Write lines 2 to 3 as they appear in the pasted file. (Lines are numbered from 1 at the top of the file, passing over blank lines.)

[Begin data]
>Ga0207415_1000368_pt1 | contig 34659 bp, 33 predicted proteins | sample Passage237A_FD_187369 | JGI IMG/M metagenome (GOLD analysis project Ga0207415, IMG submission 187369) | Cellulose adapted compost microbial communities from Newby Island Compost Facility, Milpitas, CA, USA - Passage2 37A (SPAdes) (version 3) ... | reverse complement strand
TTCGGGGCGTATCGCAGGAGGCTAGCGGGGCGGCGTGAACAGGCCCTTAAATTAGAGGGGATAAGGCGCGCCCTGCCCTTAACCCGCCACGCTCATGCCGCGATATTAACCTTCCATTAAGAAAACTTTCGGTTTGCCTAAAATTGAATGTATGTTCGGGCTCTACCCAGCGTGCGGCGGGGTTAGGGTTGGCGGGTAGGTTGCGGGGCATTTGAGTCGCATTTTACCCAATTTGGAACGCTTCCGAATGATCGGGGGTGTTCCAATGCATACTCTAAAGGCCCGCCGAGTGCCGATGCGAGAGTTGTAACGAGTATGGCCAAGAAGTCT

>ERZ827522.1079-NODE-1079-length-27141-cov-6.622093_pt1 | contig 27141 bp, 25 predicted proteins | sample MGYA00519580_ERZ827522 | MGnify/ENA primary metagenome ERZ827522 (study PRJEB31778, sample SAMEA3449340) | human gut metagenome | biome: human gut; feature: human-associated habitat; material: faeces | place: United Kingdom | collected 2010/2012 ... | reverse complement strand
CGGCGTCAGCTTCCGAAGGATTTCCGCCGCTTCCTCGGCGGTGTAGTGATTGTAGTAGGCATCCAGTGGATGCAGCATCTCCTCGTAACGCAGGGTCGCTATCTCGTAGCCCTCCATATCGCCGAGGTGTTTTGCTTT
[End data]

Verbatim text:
TTCGGGGCGTATCGCAGGAGGCTAGCGGGGCGGCGTGAACAGGCCCTTAAATTAGAGGGGATAAGGCGCGCCCTGCCCTTAACCCGCCACGCTCATGCCGCGATATTAACCTTCCATTAAGAAAACTTTCGGTTTGCCTAAAATTGAATGTATGTTCGGGCTCTACCCAGCGTGCGGCGGGGTTAGGGTTGGCGGGTAGGTTGCGGGGCATTTGAGTCGCATTTTACCCAATTTGGAACGCTTCCGAATGATCGGGGGTGTTCCAATGCATACTCTAAAGGCCCGCCGAGTGCCGATGCGAGAGTTGTAACGAGTATGGCCAAGAAGTCT

>ERZ827522.1079-NODE-1079-length-27141-cov-6.622093_pt1 | contig 27141 bp, 25 predicted proteins | sample MGYA00519580_ERZ827522 | MGnify/ENA primary metagenome ERZ827522 (study PRJEB31778, sample SAMEA3449340) | human gut metagenome | biome: human gut; feature: human-associated habitat; material: faeces | place: United Kingdom | collected 2010/2012 ... | reverse complement strand